Japanese dating ettiquette
Otherwise your vast knowledge of everybody else’s business is nothing but empty calories. (I'm looking at you, Haley Joel Osment.): Being wise beyond your years isn’t about the years themselves; it’s about what happened during those years, and how you reflect upon that.
Or listening to audio programs in your car on the commute to work. You need to run the gauntlet of genuine experience. My mate Joey took the hardest, lowest paying job at his father’s plumbing company. I moved across the country to Portland because I’d never been there, didn’t know anybody and didn’t have a job. All of these situations were intentional, risk-laden, out of our comfort zones and chock-full of opportunities to depend on our own resources to survive. How much longer can you realistically suffer from Peter Pan Syndrome? If you want to be remembered as being wise beyond your years, claim expertise on one domain: Yourself. Do you need a copy of US Weekly or a blank journal? For example, when I sit next to people on airplanes whose actions are hurried, violent, stressed, frustrated and oxygen-deficient, it always makes me smile. But I’m so over that now.” Again, this isn’t said with arrogance or smugness; rather, with celebration and recognition of wisdom you didn’t recognize until you encounter a person who practiced the opposite. The problem is, most people don’t have the confidence that when they open their mouth, something good will come out.” What about you? You'll end up like one of those annoying, hyper-articulate child actors that people are tired of by the time they're twelve.
Actually, that’s one of the first things anyone learns when they travel abroad. I originally wrote this post as a passive aggressive attempt to spread information on the internet, in hopes that at least a couple foreigners planning to visit Tokyo might read it.
Train etiquette in Japan really shouldn’t be that difficult. But I had the weirdest surreal moment in the world a couple months after I moved to Tokyo because a group of tourists were smoking on the train, which is probably the biggest “No-no” for train etiquette in Japan.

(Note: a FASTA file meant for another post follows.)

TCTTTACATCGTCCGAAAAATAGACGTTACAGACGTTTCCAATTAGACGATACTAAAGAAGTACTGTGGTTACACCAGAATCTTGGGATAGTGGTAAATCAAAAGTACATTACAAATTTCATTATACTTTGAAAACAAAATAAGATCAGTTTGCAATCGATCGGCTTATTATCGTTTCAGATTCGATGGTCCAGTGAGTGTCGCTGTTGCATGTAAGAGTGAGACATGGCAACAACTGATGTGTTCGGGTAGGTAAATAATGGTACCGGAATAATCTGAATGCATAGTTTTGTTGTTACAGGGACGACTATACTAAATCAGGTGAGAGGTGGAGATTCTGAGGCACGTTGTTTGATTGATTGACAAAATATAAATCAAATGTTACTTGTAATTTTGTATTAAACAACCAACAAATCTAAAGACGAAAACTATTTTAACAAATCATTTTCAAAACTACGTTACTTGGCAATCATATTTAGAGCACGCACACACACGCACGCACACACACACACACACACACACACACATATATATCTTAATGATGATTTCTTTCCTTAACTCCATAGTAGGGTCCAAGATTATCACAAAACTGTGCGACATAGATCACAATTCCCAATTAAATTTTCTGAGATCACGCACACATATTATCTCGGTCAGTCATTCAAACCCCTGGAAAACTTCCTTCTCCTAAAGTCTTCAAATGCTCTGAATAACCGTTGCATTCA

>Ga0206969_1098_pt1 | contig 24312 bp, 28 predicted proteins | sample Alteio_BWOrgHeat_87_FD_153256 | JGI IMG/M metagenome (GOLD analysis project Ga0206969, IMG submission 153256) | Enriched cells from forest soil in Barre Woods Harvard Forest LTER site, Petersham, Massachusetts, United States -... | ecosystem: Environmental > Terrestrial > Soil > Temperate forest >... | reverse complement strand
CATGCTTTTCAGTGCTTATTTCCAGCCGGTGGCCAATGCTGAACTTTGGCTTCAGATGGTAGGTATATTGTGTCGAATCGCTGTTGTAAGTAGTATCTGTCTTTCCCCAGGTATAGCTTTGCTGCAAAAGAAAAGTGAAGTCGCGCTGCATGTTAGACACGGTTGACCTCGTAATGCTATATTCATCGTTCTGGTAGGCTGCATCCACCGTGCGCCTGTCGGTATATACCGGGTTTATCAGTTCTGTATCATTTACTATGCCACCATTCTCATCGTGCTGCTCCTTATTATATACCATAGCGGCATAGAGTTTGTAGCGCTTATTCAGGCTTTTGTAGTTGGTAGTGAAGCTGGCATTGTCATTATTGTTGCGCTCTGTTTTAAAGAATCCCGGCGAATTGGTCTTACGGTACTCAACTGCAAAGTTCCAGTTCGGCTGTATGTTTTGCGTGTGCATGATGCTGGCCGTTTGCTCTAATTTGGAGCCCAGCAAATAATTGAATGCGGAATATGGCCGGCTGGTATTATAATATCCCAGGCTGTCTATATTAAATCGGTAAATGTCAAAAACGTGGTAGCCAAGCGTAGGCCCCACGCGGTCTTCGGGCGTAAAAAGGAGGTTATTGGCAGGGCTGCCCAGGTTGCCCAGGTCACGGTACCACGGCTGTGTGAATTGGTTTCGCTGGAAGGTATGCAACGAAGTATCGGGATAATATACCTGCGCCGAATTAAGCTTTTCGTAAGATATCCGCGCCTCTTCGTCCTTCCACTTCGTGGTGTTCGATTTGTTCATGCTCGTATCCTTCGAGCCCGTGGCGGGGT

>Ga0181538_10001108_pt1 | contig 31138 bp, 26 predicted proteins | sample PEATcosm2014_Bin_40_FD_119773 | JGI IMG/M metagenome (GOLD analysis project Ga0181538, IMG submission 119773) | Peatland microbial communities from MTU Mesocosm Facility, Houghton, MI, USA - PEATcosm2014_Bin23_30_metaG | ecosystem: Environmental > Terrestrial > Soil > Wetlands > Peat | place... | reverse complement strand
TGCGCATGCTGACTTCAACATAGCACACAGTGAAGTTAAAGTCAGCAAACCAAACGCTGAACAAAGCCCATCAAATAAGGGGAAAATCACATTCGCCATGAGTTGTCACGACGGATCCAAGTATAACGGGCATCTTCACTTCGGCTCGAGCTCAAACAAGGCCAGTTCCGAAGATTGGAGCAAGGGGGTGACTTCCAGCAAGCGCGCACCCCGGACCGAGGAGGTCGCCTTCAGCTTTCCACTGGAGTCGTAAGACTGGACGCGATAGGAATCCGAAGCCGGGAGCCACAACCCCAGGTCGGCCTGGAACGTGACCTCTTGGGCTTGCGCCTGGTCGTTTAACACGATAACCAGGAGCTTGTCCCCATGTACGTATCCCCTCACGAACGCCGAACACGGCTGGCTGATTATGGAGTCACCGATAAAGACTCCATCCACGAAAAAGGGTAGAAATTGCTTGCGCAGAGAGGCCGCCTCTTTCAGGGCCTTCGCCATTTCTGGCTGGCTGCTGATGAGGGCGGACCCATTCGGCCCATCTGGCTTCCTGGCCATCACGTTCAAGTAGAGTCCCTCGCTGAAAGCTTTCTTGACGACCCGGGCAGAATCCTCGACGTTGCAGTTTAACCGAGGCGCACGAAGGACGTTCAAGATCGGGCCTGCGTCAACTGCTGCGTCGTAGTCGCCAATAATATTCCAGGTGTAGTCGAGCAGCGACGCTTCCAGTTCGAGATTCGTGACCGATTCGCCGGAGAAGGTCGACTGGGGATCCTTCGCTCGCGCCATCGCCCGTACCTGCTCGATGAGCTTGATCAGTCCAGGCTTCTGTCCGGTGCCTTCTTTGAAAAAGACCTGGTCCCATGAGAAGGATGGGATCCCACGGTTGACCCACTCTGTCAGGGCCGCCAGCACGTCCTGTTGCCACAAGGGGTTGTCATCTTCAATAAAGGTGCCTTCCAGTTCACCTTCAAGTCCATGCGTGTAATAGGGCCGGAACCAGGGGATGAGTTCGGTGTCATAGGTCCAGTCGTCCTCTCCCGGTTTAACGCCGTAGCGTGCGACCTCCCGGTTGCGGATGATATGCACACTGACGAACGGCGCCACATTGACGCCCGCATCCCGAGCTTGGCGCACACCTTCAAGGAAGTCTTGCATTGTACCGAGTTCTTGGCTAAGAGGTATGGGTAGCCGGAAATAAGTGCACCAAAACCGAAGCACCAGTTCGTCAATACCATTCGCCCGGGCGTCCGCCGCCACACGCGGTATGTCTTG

Wisdom has nothing to do with how much time has past and everything to do with how much intelligent reflection you did during that time. Like the song by Jack Johnson: “Nobody knows anything about themselves because they’re all worried about everybody else.” Don’t be that guy.
In the words of the wise philosopher, Indiana Jones, “It’s not the years – it’s the mileage.”1.
Generally speaking, if you don’t see signs saying you are allowed to smoke, just assume it is prohibited in that area. In very public areas, such as in the middle of a festival or at a rally, they will have smoking rooms for you to use.
No one really cares (too much), but it is still embarrassing.
Much in the same way, even if someone protests and says they don’t need your seat, I will bet you a serious amount of yen that if you get up, point to the seat, and start walking away, they will say thank you.
They just want to be polite about it (like when you go out to eat with someone and both people fake wanting to pay the bill a couple times in hope that the other person really will treat them).
Instead, I’m just going to passively write this in hopes they see it someday. Smoking in public spaces is illegal in most parts of Japan.
You can actually get fined (not serious amounts) for smoking while walking or smoking in prohibited areas.
As a result, you often see old people camped out in front of tired youth – who are hiding behind their cellphones and avoiding eye contact. ” or “don’t worry,” before staring at the seat for a couple seconds, making sure no one else wants the seat, saying “thank you,” and finally sitting down.